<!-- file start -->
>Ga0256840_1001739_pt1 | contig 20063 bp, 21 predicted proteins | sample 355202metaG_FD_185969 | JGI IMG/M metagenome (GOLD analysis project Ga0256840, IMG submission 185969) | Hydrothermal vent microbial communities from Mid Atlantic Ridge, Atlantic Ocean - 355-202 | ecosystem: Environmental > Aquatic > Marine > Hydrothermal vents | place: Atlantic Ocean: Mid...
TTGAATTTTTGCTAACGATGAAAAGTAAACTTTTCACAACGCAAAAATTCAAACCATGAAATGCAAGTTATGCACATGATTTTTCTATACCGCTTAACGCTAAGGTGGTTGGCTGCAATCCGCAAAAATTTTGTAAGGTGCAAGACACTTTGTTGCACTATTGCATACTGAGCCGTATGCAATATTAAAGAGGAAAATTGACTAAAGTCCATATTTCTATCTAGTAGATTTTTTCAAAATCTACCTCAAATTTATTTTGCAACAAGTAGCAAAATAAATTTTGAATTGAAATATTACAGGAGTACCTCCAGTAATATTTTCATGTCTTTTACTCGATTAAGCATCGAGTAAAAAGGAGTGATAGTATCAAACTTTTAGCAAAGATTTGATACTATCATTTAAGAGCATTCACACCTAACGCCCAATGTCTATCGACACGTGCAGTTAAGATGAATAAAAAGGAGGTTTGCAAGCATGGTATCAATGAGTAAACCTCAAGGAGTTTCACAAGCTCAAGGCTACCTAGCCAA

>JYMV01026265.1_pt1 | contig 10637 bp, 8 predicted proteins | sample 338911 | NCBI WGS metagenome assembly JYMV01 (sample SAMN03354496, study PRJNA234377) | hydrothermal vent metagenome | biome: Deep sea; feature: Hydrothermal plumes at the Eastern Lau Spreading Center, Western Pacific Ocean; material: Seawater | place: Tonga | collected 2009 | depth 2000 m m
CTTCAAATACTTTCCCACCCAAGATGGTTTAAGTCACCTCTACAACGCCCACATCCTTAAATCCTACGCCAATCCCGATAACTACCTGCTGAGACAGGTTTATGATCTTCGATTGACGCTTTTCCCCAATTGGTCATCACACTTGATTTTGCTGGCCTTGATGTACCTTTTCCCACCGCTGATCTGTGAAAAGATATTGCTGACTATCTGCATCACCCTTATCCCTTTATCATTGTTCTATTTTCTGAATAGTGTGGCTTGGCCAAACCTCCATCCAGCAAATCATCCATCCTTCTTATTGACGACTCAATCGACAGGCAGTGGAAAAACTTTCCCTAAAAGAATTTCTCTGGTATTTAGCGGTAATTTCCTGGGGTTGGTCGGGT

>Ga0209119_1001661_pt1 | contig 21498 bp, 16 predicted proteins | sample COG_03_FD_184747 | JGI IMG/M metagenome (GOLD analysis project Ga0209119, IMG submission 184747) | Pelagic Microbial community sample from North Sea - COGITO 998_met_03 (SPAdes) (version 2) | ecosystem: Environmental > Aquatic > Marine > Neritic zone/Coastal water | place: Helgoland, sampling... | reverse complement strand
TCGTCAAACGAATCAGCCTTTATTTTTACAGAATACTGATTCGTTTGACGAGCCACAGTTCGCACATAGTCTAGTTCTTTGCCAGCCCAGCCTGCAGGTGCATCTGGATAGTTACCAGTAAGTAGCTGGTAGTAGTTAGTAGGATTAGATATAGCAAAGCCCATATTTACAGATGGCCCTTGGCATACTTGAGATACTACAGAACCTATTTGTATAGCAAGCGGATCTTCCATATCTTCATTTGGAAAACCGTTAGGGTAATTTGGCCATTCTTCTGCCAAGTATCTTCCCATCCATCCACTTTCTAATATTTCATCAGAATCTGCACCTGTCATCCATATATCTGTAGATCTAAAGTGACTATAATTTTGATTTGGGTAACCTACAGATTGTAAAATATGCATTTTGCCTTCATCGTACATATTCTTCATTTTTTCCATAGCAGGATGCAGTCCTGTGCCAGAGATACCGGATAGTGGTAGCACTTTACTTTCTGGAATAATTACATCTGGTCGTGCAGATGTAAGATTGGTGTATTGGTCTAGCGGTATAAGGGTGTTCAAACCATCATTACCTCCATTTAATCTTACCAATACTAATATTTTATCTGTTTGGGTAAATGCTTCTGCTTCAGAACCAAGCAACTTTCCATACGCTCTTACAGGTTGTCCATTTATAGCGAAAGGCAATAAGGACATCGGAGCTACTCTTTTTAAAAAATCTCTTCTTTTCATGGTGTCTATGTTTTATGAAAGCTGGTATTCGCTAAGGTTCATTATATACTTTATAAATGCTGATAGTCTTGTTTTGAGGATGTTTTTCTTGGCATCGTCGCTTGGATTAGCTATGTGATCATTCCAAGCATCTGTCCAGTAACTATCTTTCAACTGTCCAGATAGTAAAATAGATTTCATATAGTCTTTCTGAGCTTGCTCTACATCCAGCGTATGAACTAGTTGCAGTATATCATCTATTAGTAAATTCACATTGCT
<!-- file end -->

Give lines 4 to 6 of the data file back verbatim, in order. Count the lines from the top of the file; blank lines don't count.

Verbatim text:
CTTCAAATACTTTCCCACCCAAGATGGTTTAAGTCACCTCTACAACGCCCACATCCTTAAATCCTACGCCAATCCCGATAACTACCTGCTGAGACAGGTTTATGATCTTCGATTGACGCTTTTCCCCAATTGGTCATCACACTTGATTTTGCTGGCCTTGATGTACCTTTTCCCACCGCTGATCTGTGAAAAGATATTGCTGACTATCTGCATCACCCTTATCCCTTTATCATTGTTCTATTTTCTGAATAGTGTGGCTTGGCCAAACCTCCATCCAGCAAATCATCCATCCTTCTTATTGACGACTCAATCGACAGGCAGTGGAAAAACTTTCCCTAAAAGAATTTCTCTGGTATTTAGCGGTAATTTCCTGGGGTTGGTCGGGT

>Ga0209119_1001661_pt1 | contig 21498 bp, 16 predicted proteins | sample COG_03_FD_184747 | JGI IMG/M metagenome (GOLD analysis project Ga0209119, IMG submission 184747) | Pelagic Microbial community sample from North Sea - COGITO 998_met_03 (SPAdes) (version 2) | ecosystem: Environmental > Aquatic > Marine > Neritic zone/Coastal water | place: Helgoland, sampling... | reverse complement strand
TCGTCAAACGAATCAGCCTTTATTTTTACAGAATACTGATTCGTTTGACGAGCCACAGTTCGCACATAGTCTAGTTCTTTGCCAGCCCAGCCTGCAGGTGCATCTGGATAGTTACCAGTAAGTAGCTGGTAGTAGTTAGTAGGATTAGATATAGCAAAGCCCATATTTACAGATGGCCCTTGGCATACTTGAGATACTACAGAACCTATTTGTATAGCAAGCGGATCTTCCATATCTTCATTTGGAAAACCGTTAGGGTAATTTGGCCATTCTTCTGCCAAGTATCTTCCCATCCATCCACTTTCTAATATTTCATCAGAATCTGCACCTGTCATCCATATATCTGTAGATCTAAAGTGACTATAATTTTGATTTGGGTAACCTACAGATTGTAAAATATGCATTTTGCCTTCATCGTACATATTCTTCATTTTTTCCATAGCAGGATGCAGTCCTGTGCCAGAGATACCGGATAGTGGTAGCACTTTACTTTCTGGAATAATTACATCTGGTCGTGCAGATGTAAGATTGGTGTATTGGTCTAGCGGTATAAGGGTGTTCAAACCATCATTACCTCCATTTAATCTTACCAATACTAATATTTTATCTGTTTGGGTAAATGCTTCTGCTTCAGAACCAAGCAACTTTCCATACGCTCTTACAGGTTGTCCATTTATAGCGAAAGGCAATAAGGACATCGGAGCTACTCTTTTTAAAAAATCTCTTCTTTTCATGGTGTCTATGTTTTATGAAAGCTGGTATTCGCTAAGGTTCATTATATACTTTATAAATGCTGATAGTCTTGTTTTGAGGATGTTTTTCTTGGCATCGTCGCTTGGATTAGCTATGTGATCATTCCAAGCATCTGTCCAGTAACTATCTTTCAACTGTCCAGATAGTAAAATAGATTTCATATAGTCTTTCTGAGCTTGCTCTACATCCAGCGTATGAACTAGTTGCAGTATATCATCTATTAGTAAATTCACATTGCT